After a stormy, rollercoaster winter in Southeast New Brunswick, spring will be especially welcomed today at 7:28am ADT.
The vernal or spring equinox is when the sun’s direct rays move north of the equator from the southern to the northern hemisphere.
At this time, the length of day and night are about equal and days will continue to lengthen until the summer solstice in June.
But winter is not over yet as Environment Canada says a low pressure system will bring snow to Nova Scotia and the possibility of freezing rain for Greater Moncton.
A wintry scene in Halifax, 10 April 2016 (TWN/Twitter)
A low pressure system passed south of Nova Scotia overnight delivering another round of winter but New Brunswick largely missed the latest snow event.
Parts of northern Nova Scotia, the Annapolis Valley and the Halifax region received up to 15 cm of heavy, wet snow which knocked out power in some areas.
Greater Moncton only reported a few snow flurries early this morning but otherwise it was a cold and sunny day.
The snow is already melting in Nova Scotia given the long hours of daylight as we approach mid-April.
A robin in Moncton, 15 April 2015 (TWN)
The snow cover is rapidly melting in Greater Moncton this week thanks to sunshine and above normal temperatures.
Birds are now finding it much easier to find food with more grass and insects reappearing for the season.
New Brunswick River Watch officials are concerned about flooding as waterways rise from melting snow.
NE Moncton, 27 April 2014 (Dearing)
Greater Moncton finally lost its official season snow cover on 18 April but some snow piles have lingered including a snow mountain in front of my home.
Yesterday, 26 April, the huge pile officially melted away under a beautiful sunny sky and a near seasonal 10 C.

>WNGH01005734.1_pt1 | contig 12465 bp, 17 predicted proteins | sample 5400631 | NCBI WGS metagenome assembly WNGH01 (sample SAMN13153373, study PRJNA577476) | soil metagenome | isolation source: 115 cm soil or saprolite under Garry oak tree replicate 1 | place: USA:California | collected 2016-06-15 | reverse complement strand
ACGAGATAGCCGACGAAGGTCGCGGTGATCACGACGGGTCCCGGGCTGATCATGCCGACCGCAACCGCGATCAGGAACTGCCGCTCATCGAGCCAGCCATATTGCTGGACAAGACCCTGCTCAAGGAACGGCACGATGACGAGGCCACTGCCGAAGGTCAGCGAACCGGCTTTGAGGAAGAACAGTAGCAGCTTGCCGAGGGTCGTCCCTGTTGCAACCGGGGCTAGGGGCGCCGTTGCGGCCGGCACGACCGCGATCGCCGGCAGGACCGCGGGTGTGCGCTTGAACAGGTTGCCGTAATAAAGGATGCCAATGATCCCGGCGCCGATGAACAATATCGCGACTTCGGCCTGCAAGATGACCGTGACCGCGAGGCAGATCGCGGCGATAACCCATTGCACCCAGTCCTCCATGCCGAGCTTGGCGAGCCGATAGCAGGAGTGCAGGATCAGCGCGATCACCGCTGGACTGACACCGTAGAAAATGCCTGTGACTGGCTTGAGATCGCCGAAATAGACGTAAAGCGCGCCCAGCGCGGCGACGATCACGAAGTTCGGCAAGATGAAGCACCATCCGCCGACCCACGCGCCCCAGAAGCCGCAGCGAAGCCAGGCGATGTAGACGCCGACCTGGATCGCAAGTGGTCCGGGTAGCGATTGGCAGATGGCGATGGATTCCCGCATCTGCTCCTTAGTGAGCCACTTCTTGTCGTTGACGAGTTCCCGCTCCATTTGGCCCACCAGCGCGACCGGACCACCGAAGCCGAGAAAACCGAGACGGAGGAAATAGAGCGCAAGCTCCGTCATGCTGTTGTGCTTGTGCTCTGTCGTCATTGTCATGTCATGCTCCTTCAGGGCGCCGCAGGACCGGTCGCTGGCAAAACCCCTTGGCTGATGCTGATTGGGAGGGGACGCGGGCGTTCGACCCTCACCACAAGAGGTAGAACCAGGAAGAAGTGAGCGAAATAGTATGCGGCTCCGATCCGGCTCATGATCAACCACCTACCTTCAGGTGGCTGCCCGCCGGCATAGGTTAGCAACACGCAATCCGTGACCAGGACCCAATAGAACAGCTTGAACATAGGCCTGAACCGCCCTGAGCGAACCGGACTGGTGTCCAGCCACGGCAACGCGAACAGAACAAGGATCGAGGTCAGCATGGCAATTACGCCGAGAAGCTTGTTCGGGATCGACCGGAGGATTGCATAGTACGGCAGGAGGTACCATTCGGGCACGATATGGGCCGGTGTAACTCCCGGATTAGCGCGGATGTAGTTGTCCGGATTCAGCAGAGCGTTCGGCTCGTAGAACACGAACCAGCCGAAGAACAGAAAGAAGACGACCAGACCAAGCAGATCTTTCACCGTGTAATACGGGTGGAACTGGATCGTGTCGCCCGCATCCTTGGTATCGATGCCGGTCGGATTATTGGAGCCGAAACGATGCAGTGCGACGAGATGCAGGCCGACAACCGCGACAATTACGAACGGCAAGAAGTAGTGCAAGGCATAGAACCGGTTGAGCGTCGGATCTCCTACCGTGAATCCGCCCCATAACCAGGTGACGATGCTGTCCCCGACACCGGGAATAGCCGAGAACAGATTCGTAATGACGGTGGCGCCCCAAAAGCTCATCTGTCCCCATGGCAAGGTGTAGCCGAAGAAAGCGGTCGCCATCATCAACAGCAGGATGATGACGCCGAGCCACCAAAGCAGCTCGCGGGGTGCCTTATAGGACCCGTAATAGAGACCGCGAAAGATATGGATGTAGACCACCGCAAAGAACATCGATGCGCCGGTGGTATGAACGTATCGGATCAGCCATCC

Today, a bone-chilling rain has at least managed to bring back some green grass and even a few dandelions!
Week-over-week snow mountain comparison (Dearing)
The snow is melting in Moncton thanks to a string of days with slightly above normal daytime highs and chilly overnight lows.
As of 09 April, 38 cm of lying snow was recorded at the Greater Moncton Airport which is down considerably from 80 cm at the beginning of the month and below the record of 46 cm from 1963.
The most snow lying on the ground this season was 88 cm recorded on 31 December.
As you can see above, the mountain of snow in my NE Moncton neighbourhood has been melting quickly over the past week.
Mountain of snow in NE Moncton, 03 April 2014 (Dearing)
As of yesterday, 03 April, Environment Canada recorded about 80 cm of snow on the ground at the Greater Moncton Airport.
Without a doubt that is a lot of snow for early April and early spring but incredibly not a record.
It was also very snowy during the same period in 1967 – 47 years ago! – when 84 cm of snow was lying on the ground.
However, the melting has already begun and the forecast is calling for near normal or slightly above normal temperatures for the next week.
The above picture shows the mountain of snow piled outside my home in NE Moncton and every week I will post an updated shot until it has all melted away.